I get this question a lot. Like many questions the first answer is - it depends.
Big questions like will your mortgage be paid off, do you plan to take lots of expensive trips and eat in the finest restaurants, will you be paying for someone’s college education, will you be paying for excessive health care expenses for yourself or those you care for will all be part of that answer of how much do you need.
A common ratio is that you should plan to need at least 60 to 80% of your working income level in retirement income. Some expenses should decrease such as commuting expenses and possible more expensive workplace clothes. However that could easily be replaced by more transportation costs as you now can drive more than just to and from work, more green fees for all the extra time to go golfing or perhaps more hobby expenses now that you have time to pursue hobbies.
The point being that just because you aren’t working full time, your expenses may be just as high as they were during your working years even if the mix of expenses changes so planning for retirement income needs should be done well in advance of your planned retirement date.
Working with a combined tax and financial planner could come in very handy at this point. Lets say you have a million dollars accumulated in your retirement accounts and you’ve reached the point of retirement and ready to kick back and relax.
But do you really have a million dollars sitting there just waiting for you to use?
If its in pretax accounts, then most likely not. Depending on how fast you draw down that money and the rest of other income and deductions on your tax return, after tax you might only have $500,000 left after tax.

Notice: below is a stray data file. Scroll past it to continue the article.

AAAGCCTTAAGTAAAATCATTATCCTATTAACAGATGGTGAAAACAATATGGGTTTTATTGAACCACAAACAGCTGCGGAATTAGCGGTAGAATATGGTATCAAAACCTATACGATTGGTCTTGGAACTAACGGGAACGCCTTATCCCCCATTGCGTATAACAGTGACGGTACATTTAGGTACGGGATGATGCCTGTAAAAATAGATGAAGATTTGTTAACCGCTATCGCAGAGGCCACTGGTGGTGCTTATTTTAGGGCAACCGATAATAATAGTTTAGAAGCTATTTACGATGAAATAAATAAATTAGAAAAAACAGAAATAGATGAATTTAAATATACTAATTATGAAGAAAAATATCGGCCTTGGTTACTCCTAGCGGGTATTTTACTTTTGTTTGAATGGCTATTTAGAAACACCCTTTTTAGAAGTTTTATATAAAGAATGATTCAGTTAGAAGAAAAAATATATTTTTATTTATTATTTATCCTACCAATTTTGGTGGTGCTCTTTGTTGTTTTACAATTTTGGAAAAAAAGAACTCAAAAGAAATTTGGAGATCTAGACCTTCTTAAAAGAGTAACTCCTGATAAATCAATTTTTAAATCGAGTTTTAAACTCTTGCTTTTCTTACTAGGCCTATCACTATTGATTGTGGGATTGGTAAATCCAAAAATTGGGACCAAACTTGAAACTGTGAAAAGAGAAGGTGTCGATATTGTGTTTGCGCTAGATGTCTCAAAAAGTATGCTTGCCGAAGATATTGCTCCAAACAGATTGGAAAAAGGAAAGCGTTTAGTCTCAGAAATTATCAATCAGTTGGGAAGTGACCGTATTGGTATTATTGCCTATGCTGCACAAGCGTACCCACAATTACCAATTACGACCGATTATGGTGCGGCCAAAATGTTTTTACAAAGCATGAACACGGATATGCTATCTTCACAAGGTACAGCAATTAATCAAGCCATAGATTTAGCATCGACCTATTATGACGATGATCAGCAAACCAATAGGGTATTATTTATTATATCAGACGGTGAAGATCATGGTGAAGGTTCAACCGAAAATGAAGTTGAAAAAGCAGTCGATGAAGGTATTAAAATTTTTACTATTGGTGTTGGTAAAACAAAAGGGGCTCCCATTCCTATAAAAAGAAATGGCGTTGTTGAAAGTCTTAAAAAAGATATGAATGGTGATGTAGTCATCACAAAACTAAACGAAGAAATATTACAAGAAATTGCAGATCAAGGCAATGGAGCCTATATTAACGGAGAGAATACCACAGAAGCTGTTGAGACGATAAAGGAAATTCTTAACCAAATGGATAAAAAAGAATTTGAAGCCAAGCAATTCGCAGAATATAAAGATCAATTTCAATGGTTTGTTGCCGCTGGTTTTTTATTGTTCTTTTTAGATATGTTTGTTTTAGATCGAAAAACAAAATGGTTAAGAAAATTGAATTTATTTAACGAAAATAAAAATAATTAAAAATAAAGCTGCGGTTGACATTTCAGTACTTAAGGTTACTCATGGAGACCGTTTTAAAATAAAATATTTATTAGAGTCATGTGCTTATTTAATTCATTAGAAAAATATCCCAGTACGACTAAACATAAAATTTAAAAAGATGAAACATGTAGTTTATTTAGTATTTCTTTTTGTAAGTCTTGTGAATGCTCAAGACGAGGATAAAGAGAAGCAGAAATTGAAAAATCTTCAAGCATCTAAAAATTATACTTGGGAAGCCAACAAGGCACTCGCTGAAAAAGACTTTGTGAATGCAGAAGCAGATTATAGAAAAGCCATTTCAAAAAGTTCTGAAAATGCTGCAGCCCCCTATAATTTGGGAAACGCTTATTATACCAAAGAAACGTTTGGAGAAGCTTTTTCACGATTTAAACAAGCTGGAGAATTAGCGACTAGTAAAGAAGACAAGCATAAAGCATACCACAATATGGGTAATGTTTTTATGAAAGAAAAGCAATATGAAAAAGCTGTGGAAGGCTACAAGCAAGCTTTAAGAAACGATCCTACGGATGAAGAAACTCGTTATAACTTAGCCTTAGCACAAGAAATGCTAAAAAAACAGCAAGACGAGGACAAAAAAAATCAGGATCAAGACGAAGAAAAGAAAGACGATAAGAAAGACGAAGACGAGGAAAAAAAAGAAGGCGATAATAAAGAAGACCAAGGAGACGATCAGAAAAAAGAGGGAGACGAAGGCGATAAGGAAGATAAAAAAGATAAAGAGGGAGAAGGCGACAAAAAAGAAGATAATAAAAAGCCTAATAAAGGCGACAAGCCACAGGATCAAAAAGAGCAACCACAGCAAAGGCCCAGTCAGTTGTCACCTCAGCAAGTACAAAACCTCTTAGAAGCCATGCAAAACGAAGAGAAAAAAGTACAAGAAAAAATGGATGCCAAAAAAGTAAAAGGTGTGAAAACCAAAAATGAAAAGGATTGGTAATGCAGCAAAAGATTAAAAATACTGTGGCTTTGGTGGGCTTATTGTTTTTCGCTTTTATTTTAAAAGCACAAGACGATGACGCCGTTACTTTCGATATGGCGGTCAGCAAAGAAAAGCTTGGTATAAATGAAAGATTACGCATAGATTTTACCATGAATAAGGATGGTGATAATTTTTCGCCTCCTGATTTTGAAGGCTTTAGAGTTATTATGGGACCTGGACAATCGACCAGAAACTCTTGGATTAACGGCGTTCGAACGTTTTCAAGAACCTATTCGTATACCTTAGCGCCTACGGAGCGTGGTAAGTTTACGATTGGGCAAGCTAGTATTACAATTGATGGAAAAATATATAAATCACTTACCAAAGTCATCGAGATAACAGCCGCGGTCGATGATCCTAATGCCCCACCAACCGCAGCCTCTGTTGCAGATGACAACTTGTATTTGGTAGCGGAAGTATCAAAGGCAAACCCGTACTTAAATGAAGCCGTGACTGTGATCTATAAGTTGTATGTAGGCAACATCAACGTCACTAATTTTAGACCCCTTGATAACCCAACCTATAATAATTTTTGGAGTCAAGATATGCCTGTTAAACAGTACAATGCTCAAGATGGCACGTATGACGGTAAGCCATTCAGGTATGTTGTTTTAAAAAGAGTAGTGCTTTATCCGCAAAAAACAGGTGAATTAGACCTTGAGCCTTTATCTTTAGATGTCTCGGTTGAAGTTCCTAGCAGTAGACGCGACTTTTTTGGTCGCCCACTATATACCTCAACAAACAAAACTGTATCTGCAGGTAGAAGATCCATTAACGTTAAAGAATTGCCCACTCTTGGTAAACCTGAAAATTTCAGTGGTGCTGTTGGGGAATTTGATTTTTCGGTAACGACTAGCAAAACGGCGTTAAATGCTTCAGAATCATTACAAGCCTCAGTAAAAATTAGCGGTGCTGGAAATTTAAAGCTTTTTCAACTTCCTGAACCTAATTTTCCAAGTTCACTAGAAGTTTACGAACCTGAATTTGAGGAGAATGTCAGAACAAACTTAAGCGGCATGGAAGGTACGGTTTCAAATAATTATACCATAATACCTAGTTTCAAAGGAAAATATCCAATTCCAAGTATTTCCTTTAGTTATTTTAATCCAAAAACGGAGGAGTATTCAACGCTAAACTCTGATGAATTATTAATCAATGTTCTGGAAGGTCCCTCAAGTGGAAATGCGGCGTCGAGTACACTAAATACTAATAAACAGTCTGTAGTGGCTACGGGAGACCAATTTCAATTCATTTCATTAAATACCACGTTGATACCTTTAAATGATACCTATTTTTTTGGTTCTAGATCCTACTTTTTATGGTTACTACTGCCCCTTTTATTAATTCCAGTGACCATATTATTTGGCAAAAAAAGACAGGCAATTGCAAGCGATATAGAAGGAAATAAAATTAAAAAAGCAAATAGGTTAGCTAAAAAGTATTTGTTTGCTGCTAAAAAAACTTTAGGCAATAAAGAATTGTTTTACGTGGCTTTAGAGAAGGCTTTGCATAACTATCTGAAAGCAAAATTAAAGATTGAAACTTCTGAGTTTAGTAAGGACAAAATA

That’s a pretty big difference and not something you want to find out late in life when its too late to go back out and earn some additional money from a side job.
Financial planning might have gotten you to that million dollar retirement fund, but tax planning will largely decide how much of that you actually get to use. Does it make sense that both should be considered together years before you decide to retire?
So the answer to how much you need to have saved depends on how much you need in retirement and even what type of account it is sitting in.
Like many journeys you wouldn't go on a trip without planning and your personal financial health is a journey too and so you should have a plan. We cannot predict the future, but if you don’t have a destination in mind, any road will take you there and it may be too late when you find out that destination you are approaching isn’t where you wanted to go.
The question is what's your destination? If you haven’t decided that yet and would like someone to talk to about it lets set up a call using the link below.
The information in this and other articles is intended to be educational in nature only. Not tax, legal or investment guidance for you specifically. Each person’s situation is unique and you must seek appropriate professional guidance that can address your unique situation.